If you only select the Short Delay, it stays very short, and if you decide that you want a longer delay then you have to reinsert it. This is just an easy way to do it, at least in Pro Tools. So now for DELAY, I'm going to take it down to maybe 175 milliseconds, and the reason why it chose 175 is that's a favorite of Paul McCartney's. If it's a favorite of his, it's a favorite of mine. And FEEDBACK, which is the number of repeats, we'll add 4%. And once again, this is just a starting place, because we'll change this depending on the tempo of the track and depending on what the track needs.

So this is our Short Delay. Now we're going to go to the Long Delay. We'll go to our plug-in on Insert A, and down to Delay, and we'll say Long Delay II (mono), and we'll go to about 300 ms or so, and we'll put 3% or 4% of FEEDBACK, and that's a good place to start. We're not finished, however, because in order for the channels to send into these effects, what we need to do is set up a path for that to happen. So for the Short Reverb, come up here to where it says no Input, and this is actually the input into that effects channel. And we're going to go down to the Bus and say Bus 11 and 12 is the input into the Short Reverb.

And to Long Reverb, we're going to come down here and we're going to assign Bus 13 and 14. Remember, it's stereo, so there will only be two buses. Since the delays are mono, I'll only do one bus, and we'll come down to Bus 15 for the Short Delay. And now we'll come down to Bus 16 for the Long Delay. We're not finished yet. Even though we have all of our effects set up, now what we want to do is we want to go to the channels that we think we're going to be adding reverb and delay on and set those up so they're pretty much ready as soon as we get into the mix.

So we know for sure that we're going to add it on the SNARE, so we'll go and we'll add an effects SEND. And this is going to be on the very Short Reverb, and the Short Reverb was on Bus 11 and 12, and it is all set up. And we're going to add a short reverb probably on the toms as well. So an easy way to set it up is you hit Option and all you do is drag the SEND and then drop it on the Floor Tom, and we'll do it again on Tom 2 and Tom 1, and now we're set up on the drums to add reverb.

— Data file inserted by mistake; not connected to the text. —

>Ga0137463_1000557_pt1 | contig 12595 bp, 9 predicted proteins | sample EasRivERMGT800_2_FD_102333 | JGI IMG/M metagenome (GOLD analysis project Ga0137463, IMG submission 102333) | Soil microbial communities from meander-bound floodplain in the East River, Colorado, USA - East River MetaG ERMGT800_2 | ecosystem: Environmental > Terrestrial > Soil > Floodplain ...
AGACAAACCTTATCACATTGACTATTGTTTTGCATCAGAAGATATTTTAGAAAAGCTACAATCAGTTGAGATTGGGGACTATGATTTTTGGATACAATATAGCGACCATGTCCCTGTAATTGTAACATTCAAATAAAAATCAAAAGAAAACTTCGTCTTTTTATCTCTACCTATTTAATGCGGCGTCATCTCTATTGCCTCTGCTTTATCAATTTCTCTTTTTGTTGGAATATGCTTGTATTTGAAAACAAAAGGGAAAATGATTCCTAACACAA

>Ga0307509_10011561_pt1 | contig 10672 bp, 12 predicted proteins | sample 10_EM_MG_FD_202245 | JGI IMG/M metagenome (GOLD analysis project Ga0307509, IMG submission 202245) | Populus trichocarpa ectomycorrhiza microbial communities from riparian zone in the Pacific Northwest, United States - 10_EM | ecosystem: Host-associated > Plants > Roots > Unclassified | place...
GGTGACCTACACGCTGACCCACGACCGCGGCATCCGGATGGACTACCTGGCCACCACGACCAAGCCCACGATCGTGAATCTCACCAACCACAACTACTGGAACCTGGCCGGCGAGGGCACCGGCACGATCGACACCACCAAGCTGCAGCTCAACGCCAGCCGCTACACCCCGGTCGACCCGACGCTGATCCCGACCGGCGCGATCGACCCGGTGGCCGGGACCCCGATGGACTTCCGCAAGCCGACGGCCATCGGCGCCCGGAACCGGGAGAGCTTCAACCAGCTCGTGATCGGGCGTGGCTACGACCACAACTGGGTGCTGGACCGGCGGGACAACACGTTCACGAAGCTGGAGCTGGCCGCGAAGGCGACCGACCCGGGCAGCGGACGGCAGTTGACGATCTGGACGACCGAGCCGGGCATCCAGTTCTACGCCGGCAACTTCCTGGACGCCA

Now let's say we want to add a longer reverb. We're going to add this on the guitars and on the ORGAN. One of the beauties of having subgroups-- and this is something we talked about in the last movie--was that it allows us to add reverb on several channels by just adding it on the subgroup channel. So this is what we're going to do. We're going to go to the ORGAN subgroup and we're going to say Bus 13 and 14, which is the Long Reverb, and that's all set up and ready to go.

We're going to add the same thing over on the guitars. So now we have guitar 1. We bring this over to guitar 1 on the subgroup, bring it over on guitar 2 on that subgroup as well. Now, vocals. The lead vocal well, we want the Paul McCartney 175 milliseconds, and that's the Short Delay. So now we're going to come over to the bus and we're going to add Bus 15, and that's already sent to the short delay. And for the background vocals we want the Long Delay.

So we'll come over here and we'll set this up for Bus 16, and now our whole mix is set up and ready to go. To sum it up, setting up your effects before you begin mixing can help your mix go a lot faster. Your own particular starting point might use a lot more effects, and you might add more effects as you go-- you probably will--but this is a good place to start from.